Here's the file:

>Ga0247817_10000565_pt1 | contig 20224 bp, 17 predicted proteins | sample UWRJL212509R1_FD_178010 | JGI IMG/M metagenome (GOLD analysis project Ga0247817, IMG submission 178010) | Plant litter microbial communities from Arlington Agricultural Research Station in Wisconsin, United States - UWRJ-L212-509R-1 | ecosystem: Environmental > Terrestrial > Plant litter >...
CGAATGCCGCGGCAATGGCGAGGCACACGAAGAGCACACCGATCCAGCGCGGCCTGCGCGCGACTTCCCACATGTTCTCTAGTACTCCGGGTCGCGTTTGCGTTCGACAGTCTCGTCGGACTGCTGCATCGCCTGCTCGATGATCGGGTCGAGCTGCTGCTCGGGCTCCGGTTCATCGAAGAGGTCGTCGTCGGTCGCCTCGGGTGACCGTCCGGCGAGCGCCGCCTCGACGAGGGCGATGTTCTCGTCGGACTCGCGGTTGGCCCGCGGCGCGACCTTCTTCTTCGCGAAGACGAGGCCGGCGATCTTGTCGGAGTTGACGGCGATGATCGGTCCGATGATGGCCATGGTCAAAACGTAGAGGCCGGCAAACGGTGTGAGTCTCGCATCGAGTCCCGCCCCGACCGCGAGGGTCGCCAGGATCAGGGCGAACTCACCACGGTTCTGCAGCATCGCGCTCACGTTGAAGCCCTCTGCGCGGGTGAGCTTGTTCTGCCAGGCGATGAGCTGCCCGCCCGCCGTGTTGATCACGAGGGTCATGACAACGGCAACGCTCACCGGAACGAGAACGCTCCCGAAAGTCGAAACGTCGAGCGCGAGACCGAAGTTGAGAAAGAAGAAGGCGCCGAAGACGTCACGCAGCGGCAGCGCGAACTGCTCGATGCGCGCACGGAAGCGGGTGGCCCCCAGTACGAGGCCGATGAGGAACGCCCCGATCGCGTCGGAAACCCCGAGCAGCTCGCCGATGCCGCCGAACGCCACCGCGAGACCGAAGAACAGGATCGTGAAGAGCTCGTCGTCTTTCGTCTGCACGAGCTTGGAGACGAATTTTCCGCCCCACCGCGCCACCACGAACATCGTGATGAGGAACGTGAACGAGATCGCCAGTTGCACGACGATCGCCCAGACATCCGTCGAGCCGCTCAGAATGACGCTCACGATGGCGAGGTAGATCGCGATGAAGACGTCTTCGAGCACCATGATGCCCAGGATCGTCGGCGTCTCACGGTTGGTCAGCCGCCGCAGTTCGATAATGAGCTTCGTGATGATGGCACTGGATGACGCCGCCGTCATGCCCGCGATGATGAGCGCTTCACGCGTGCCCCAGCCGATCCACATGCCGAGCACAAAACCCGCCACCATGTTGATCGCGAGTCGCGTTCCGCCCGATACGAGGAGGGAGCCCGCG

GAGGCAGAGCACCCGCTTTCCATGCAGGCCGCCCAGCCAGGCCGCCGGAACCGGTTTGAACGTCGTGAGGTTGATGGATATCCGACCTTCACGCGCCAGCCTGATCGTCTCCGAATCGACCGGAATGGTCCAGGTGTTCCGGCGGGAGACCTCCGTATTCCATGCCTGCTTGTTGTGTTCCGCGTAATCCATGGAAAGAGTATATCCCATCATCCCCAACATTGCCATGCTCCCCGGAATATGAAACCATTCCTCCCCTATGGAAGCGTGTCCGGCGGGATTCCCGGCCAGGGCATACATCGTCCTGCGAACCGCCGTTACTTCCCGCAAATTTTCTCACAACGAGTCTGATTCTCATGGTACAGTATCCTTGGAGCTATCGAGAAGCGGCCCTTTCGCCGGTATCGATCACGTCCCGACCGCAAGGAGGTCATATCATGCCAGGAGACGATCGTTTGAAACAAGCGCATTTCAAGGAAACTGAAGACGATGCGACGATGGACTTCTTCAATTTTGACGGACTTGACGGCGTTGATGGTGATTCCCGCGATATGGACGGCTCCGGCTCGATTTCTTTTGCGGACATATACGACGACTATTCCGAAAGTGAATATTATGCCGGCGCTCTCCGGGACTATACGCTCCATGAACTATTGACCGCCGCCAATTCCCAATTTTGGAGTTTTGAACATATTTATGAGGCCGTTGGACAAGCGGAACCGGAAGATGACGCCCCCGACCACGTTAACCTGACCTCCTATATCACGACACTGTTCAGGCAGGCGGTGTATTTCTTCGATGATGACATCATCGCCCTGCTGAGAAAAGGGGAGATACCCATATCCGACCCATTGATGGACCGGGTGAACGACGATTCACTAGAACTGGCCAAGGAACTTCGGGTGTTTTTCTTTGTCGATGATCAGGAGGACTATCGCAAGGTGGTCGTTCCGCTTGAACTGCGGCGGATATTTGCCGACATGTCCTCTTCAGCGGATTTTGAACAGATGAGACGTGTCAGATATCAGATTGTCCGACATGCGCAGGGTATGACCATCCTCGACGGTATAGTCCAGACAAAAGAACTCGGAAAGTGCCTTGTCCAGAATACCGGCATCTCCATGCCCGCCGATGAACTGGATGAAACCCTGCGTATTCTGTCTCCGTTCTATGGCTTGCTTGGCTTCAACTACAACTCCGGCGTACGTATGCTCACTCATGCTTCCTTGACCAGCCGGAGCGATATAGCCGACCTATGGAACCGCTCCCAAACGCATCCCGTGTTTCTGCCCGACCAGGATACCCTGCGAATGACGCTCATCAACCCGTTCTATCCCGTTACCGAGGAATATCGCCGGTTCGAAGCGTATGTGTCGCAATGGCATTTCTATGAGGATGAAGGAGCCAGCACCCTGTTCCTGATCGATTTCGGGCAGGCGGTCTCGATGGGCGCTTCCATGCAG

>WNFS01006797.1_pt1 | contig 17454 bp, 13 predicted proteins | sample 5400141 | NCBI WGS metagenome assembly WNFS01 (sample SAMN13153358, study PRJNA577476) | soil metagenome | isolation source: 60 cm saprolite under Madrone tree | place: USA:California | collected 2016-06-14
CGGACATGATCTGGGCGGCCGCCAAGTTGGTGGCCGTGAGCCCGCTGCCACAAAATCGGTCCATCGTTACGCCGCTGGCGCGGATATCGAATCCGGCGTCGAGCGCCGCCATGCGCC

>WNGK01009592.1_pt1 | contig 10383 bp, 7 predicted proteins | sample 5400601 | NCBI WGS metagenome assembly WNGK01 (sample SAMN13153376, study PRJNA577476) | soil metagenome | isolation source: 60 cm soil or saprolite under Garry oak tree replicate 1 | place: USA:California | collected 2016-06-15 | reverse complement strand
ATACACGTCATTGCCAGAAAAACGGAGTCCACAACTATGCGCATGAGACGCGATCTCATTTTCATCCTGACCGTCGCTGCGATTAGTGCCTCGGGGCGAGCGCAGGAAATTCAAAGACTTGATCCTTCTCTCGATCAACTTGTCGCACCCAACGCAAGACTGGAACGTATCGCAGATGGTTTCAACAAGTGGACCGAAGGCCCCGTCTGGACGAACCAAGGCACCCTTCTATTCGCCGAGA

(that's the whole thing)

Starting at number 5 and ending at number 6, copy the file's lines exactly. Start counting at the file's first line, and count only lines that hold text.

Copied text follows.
CGGACATGATCTGGGCGGCCGCCAAGTTGGTGGCCGTGAGCCCGCTGCCACAAAATCGGTCCATCGTTACGCCGCTGGCGCGGATATCGAATCCGGCGTCGAGCGCCGCCATGCGCC

>WNGK01009592.1_pt1 | contig 10383 bp, 7 predicted proteins | sample 5400601 | NCBI WGS metagenome assembly WNGK01 (sample SAMN13153376, study PRJNA577476) | soil metagenome | isolation source: 60 cm soil or saprolite under Garry oak tree replicate 1 | place: USA:California | collected 2016-06-15 | reverse complement strand